Five stars for this brilliant novel!
by Omid Scobie and Carolyn Durand
A Book Review by Abby Lane
Authors Omid Scobie and Carolyn Durand deliver an evocative commentary in “the making of a Modern Royal Family” with their keen observations of Prince Harry and Meghan Markle in the royalty biography, Finding Freedom.
The cooperative narrative draws “on hundreds of hours of conversations and interviews with more than one hundred sources (Finding Freedom, Authors Note),” potentially compromising boundaries in royal protocol, which at times the narrative reads in such a personal and private nature, the authors effectively place the reader in the couple’s life from their first meeting, various travels, engagement and wedding day celebrations, the birth of Archie, their role as working royals; and an all-important meeting with Her Majesty Queen Elizabeth II, Prince Charles and Prince William.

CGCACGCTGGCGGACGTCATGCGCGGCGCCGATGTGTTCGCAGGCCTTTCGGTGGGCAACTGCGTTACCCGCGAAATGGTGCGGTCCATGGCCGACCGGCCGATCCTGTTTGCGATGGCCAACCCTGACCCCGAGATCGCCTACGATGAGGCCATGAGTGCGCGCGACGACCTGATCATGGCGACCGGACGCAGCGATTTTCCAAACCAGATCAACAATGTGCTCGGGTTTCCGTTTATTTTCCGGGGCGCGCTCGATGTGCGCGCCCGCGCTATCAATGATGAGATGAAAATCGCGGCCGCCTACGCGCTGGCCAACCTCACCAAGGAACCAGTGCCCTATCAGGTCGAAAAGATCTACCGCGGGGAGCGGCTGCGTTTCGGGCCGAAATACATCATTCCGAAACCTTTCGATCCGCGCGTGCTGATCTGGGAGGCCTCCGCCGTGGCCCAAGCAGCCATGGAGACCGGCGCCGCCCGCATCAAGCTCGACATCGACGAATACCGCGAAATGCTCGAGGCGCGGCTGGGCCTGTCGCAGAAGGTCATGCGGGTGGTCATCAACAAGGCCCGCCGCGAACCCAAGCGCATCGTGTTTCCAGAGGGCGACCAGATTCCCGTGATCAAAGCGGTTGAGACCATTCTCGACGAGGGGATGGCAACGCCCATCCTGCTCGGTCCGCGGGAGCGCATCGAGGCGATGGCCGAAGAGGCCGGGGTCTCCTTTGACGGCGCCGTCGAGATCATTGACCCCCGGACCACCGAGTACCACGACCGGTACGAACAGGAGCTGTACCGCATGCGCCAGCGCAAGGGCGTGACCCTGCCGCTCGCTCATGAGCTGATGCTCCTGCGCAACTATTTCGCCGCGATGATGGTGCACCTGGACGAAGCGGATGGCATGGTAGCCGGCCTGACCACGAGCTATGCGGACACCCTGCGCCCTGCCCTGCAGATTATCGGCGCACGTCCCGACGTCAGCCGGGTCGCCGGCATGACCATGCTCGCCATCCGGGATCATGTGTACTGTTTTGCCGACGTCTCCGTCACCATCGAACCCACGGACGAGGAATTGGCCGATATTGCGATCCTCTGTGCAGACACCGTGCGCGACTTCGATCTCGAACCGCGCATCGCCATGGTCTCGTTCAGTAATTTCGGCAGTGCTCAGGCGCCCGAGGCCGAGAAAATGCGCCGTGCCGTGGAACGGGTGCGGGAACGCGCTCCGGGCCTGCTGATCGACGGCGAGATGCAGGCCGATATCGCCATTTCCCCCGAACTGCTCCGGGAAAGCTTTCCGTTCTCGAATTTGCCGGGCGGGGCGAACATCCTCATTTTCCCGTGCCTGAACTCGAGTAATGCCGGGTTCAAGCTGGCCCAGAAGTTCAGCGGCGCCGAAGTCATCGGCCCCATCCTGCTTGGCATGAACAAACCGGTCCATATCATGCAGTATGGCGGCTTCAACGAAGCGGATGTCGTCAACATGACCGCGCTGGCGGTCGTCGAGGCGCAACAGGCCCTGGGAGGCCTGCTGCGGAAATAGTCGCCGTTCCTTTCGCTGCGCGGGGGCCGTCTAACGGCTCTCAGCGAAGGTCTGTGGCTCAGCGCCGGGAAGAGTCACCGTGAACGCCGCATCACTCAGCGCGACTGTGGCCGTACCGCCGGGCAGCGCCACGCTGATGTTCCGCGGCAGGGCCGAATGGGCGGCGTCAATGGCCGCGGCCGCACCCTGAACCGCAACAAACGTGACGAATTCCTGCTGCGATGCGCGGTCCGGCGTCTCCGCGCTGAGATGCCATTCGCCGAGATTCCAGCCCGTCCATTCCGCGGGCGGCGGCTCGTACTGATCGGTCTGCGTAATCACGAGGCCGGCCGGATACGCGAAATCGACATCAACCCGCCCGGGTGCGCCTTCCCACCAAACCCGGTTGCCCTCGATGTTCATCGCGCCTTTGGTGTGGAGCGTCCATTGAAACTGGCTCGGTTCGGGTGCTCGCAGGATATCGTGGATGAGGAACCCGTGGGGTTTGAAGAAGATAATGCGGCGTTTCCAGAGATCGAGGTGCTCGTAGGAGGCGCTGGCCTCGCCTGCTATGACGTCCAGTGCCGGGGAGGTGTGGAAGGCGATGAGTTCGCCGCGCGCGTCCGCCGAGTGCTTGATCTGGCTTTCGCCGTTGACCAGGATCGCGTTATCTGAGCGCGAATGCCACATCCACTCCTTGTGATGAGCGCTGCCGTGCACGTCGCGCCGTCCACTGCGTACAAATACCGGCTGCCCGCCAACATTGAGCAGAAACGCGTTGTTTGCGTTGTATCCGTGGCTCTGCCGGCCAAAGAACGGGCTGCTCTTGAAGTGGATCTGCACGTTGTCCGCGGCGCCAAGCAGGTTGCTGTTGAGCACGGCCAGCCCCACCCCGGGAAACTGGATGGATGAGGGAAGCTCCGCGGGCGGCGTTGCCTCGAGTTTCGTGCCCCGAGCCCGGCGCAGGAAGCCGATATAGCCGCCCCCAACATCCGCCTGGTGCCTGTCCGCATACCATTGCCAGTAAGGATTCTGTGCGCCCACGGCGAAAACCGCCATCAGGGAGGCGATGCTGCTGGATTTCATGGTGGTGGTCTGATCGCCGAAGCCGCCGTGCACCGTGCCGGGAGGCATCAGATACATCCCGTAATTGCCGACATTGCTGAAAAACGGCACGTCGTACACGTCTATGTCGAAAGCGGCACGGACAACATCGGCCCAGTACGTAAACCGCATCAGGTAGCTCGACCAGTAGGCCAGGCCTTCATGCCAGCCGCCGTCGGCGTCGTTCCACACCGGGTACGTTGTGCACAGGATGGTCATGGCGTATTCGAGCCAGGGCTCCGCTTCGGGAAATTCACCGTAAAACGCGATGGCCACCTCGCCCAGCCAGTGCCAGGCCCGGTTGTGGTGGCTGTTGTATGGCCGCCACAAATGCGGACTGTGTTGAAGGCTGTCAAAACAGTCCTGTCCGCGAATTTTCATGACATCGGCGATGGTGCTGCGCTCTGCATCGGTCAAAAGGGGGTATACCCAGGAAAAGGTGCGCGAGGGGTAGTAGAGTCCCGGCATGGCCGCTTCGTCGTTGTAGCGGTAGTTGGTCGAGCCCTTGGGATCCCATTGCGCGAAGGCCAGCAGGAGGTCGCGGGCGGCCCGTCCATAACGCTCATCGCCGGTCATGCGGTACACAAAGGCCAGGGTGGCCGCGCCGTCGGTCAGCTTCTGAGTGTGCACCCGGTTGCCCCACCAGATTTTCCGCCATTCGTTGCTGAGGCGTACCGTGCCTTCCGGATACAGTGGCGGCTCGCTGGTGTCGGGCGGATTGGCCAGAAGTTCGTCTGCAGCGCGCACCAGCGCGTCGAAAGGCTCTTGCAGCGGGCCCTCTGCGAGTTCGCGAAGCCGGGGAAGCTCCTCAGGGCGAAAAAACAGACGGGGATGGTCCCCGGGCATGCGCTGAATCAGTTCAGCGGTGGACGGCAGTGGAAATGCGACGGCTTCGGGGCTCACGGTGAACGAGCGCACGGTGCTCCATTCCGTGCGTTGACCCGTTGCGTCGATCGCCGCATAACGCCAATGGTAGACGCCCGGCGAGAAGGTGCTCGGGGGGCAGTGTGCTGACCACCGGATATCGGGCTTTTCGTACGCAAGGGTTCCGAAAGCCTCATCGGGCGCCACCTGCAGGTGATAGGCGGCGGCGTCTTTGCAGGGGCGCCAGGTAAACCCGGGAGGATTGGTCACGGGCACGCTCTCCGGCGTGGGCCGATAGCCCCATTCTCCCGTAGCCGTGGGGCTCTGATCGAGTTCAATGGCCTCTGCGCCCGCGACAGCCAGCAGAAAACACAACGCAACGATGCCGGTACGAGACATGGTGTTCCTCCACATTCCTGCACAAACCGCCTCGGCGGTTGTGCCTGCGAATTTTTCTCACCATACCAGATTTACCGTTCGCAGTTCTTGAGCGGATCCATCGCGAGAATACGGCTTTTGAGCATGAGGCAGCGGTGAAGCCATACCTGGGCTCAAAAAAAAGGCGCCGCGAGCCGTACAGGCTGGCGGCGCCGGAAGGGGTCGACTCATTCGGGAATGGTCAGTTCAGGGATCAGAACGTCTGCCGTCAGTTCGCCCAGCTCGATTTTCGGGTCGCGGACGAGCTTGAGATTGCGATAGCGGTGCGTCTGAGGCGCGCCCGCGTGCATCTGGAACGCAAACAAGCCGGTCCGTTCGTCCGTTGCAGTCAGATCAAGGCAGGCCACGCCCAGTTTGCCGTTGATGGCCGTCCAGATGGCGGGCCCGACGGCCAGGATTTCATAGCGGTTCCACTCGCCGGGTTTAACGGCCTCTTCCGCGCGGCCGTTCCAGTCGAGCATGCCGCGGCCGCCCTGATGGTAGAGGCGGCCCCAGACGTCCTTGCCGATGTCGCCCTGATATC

The conversation personalizes this accounting, but is also suggestive, leading this reader to wonder if Harry and Meghan participated in the writing of this book, either knowingly or unknowingly. The narrative in “the book” sometimes feels as if too-close associations are being revealed, as the authors disclose private meetings and communicated knowledge that perhaps should not have been published in such a bookish manner, especially in a disclosure of Prince William, Prince Harry’s brother. However, Finding Freedom seems like an honest exposition of a couple’s struggles within the monarchy’s structure while enduring unjust criticism from media sources and Meghan’s own distant family.I enjoyed reading this thoughtful and well-written novel. While I ponder the novel’s true motivation, the queen’s released statement holds notable value: “My family and I are entirely supportive of Harry and Meghan’s desire to create a new life as a young family.” One might reflect on the queen’s wisdom while also being supportive of a royal couple who hopefully will find new meaning for their lives within their newly found freedom.